Part 4 of 8: Dissolved Oxygen
Dissolved oxygen is a critical growth pressure. The presence or absence of dissolved oxygen determines the type of metabolism. Much has been written and discussed the proper dissolved oxygen residual for Aerated Stabilization Basin (ASB) operation. The textbook guidance for proper ASB residual is 1-2 mg/L dissolved oxygen. While this may be proper for some facilities, it is not proper for all systems. As the organic loading increases, the target dissolved oxygen residual may need to be increased accordingly.
Highly loaded plants have found that low-DO stress occurs even though 1-2 mg/L DO has been achieved. On the other hand, plants operating at low organic load may perform very nicely at 0.5-1.0 mg/L DO. The best rule is to be open-minded about dissolved oxygen and adjust basin residual in accordance with the organic load.
One of the biggest expenses in the operation of an ASB is the energy required for aeration. Conscientious control of dissolved oxygen can pay tremendous economic dividends.
Because of ASBs, particularly those with surface aerators, are non-homogenous, dissolved oxygen monitoring can be tricky at best and misleading at worst. Environmental Business Specialists has extensive experience in assisting our clients in optimizing and upgrading aeration systems. By combining basic profiling with horsepower input and performance data, we can assist clients in determining whether their performance issues are related to insufficient dissolved oxygen input or some other growth pressure.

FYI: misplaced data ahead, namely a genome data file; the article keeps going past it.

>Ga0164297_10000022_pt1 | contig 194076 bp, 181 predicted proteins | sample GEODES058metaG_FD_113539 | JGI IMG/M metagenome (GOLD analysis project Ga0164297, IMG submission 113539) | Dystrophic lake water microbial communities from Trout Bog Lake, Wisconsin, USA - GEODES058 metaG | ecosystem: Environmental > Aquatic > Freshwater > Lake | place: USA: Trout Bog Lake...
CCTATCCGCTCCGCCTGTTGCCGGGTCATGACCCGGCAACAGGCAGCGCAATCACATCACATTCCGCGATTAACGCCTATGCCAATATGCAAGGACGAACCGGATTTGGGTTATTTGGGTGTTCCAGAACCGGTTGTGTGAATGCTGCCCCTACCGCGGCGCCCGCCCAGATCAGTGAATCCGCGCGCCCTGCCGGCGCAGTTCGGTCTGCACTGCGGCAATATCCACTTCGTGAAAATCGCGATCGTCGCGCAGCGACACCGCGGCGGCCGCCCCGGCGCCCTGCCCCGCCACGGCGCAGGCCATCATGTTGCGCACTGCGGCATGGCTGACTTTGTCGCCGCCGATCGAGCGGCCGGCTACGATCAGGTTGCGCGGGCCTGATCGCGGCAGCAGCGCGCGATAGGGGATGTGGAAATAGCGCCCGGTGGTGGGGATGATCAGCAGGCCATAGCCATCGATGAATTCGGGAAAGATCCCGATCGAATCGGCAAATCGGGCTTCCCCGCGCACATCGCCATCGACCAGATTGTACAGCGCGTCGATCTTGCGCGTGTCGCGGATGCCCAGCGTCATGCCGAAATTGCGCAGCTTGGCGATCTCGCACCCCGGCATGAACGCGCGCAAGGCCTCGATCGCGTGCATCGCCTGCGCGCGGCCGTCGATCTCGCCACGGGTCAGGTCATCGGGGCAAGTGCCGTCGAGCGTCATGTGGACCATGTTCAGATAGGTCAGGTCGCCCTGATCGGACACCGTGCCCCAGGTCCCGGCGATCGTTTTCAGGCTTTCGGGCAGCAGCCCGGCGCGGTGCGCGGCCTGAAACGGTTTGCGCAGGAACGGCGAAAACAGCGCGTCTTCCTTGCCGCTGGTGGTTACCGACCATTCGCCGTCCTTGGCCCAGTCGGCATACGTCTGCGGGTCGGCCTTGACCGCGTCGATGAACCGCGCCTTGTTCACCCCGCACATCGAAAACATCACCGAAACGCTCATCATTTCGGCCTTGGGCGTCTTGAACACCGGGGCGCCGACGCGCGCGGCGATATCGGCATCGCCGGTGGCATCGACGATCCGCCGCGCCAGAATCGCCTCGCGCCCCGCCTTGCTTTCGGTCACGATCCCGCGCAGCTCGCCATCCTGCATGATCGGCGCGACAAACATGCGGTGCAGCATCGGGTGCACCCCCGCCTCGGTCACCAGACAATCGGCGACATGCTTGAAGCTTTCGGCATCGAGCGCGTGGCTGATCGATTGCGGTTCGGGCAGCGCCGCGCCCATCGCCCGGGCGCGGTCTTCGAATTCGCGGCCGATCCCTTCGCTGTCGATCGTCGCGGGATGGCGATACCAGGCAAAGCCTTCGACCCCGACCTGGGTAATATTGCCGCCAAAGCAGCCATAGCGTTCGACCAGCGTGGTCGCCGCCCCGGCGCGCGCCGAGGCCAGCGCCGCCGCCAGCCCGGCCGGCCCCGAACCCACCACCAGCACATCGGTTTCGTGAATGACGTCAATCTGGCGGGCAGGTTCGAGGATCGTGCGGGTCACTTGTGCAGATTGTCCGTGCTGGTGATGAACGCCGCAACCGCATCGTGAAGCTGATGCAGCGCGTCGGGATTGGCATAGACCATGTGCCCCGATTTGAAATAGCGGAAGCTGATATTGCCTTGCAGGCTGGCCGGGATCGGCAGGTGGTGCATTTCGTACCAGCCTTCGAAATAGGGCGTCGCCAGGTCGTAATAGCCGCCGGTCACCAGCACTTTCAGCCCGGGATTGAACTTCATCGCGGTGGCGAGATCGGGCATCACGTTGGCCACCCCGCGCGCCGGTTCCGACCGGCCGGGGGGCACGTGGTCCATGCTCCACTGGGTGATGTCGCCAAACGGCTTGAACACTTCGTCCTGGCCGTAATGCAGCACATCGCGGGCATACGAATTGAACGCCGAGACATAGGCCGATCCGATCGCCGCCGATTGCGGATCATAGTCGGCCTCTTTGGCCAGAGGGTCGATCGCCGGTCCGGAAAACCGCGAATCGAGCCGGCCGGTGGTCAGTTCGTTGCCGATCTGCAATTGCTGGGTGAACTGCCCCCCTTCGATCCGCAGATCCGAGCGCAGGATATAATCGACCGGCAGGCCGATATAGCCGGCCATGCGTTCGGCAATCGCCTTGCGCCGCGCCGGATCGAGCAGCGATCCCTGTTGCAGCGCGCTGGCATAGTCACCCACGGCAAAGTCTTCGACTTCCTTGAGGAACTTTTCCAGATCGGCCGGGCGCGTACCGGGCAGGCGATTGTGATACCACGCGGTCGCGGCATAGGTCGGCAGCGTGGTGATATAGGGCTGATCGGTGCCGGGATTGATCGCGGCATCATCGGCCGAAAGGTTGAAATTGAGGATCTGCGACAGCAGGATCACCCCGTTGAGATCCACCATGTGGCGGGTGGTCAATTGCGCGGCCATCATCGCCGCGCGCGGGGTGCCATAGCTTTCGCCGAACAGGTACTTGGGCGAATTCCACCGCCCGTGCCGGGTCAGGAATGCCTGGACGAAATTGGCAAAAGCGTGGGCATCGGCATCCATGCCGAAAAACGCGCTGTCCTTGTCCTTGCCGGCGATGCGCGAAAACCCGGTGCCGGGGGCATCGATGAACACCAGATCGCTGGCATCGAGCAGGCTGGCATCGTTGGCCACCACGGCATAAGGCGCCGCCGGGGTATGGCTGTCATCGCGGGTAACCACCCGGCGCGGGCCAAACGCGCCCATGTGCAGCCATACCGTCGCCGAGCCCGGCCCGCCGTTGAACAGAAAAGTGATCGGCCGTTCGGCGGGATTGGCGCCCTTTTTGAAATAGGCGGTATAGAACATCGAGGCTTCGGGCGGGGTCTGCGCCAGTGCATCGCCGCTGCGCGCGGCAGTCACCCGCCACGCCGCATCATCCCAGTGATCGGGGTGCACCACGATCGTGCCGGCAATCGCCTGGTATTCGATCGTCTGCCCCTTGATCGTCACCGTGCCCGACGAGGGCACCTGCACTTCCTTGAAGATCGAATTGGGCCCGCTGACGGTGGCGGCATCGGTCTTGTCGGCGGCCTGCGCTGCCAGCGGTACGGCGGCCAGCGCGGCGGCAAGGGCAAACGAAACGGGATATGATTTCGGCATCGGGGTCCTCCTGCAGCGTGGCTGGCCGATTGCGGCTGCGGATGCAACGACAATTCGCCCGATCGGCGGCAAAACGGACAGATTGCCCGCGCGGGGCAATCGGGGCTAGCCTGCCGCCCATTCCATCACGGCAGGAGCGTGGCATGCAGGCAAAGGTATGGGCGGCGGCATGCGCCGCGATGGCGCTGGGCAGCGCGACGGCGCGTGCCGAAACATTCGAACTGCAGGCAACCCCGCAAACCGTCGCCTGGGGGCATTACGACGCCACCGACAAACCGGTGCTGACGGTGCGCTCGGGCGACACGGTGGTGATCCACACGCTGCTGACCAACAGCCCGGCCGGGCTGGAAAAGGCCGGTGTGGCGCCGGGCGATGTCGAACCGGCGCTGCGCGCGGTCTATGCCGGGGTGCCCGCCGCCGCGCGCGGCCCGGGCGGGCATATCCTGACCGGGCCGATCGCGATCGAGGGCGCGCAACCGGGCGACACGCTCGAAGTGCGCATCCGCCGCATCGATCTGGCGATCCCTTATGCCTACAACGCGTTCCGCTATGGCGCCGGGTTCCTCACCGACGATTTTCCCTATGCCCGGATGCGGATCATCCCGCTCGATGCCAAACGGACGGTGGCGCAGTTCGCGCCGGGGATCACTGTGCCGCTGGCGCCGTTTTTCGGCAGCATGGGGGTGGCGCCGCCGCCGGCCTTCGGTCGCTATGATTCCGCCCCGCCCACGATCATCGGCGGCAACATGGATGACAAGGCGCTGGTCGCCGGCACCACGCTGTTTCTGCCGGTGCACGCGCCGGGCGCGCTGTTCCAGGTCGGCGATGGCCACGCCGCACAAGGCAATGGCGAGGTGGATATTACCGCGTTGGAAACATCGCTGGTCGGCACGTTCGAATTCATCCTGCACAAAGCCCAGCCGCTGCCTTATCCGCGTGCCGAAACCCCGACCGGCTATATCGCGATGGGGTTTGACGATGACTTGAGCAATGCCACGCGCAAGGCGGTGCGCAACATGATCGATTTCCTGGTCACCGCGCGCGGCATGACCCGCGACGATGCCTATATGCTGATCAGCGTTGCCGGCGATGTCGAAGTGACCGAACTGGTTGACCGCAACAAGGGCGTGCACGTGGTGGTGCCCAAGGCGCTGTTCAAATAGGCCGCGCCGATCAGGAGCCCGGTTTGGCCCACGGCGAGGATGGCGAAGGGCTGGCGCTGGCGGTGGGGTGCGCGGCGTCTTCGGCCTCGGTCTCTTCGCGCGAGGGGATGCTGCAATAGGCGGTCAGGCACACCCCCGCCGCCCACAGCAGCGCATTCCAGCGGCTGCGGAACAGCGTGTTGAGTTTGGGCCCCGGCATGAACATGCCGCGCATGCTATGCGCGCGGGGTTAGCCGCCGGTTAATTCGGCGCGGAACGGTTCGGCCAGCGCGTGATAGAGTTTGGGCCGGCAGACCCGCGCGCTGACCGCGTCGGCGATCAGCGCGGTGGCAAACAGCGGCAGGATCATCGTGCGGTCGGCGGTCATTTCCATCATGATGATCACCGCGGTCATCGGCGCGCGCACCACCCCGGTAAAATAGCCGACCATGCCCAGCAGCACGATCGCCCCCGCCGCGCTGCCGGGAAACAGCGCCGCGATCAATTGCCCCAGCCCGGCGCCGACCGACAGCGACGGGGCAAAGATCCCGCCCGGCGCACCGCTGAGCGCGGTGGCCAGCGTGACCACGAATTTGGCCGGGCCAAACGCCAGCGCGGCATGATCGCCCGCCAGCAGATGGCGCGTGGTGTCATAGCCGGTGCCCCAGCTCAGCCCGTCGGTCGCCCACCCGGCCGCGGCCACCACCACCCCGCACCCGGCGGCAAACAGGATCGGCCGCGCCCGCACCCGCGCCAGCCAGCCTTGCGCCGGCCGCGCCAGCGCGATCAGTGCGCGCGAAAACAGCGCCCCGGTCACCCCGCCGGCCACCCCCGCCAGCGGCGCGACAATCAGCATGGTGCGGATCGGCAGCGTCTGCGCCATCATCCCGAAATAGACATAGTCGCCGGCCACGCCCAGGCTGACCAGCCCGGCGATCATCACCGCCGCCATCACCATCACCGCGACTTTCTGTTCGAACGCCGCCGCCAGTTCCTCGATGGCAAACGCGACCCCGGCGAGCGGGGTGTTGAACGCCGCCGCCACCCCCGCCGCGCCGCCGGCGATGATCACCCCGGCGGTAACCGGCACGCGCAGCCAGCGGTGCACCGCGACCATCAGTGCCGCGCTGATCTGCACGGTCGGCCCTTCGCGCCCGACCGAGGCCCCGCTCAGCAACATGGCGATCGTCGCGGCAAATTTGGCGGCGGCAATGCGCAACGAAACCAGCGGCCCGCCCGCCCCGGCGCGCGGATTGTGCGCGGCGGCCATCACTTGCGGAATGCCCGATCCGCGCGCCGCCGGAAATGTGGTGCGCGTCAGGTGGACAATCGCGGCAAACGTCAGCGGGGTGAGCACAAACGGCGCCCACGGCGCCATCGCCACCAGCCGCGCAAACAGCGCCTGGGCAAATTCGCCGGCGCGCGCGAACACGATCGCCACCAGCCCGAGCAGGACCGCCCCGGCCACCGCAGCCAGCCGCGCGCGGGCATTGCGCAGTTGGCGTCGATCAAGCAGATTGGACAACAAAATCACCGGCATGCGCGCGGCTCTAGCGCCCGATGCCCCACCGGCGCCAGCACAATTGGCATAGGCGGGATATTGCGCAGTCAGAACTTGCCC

There are several indicators that oxygen is inadequate. The first, or course, is the pass through of soluble Biochemical Oxygen Demand (BOD). This refers to the failure of the system to convert soluble BOD into cell mass (TSS). The second is the appearance of low DO filaments in the biomass. Its microbiology is always an excellent indication of the conditions in the ASB. Also, most protozoa and metazoa are strict aerobes. A loss or lack of these higher life forms may indicate low dissolved oxygen levels. If in doubt about conditions in the basin, ask your bugs. A final indication of inadequate dissolved oxygen distribution is the appearance of gas bubbles in low flow areas of the basin. These bubbles are usually hydrogen sulfide and are indicative of undesirable anaerobic activity.
This article is adapted from “Aerated Stabilization Basins in the Pulp and Paper Industry” by Paul Klopping and Mike Foster. ïƒ“ 2003. Callan & Brooks. For information on purchasing a copy of this manual, contact EBS.
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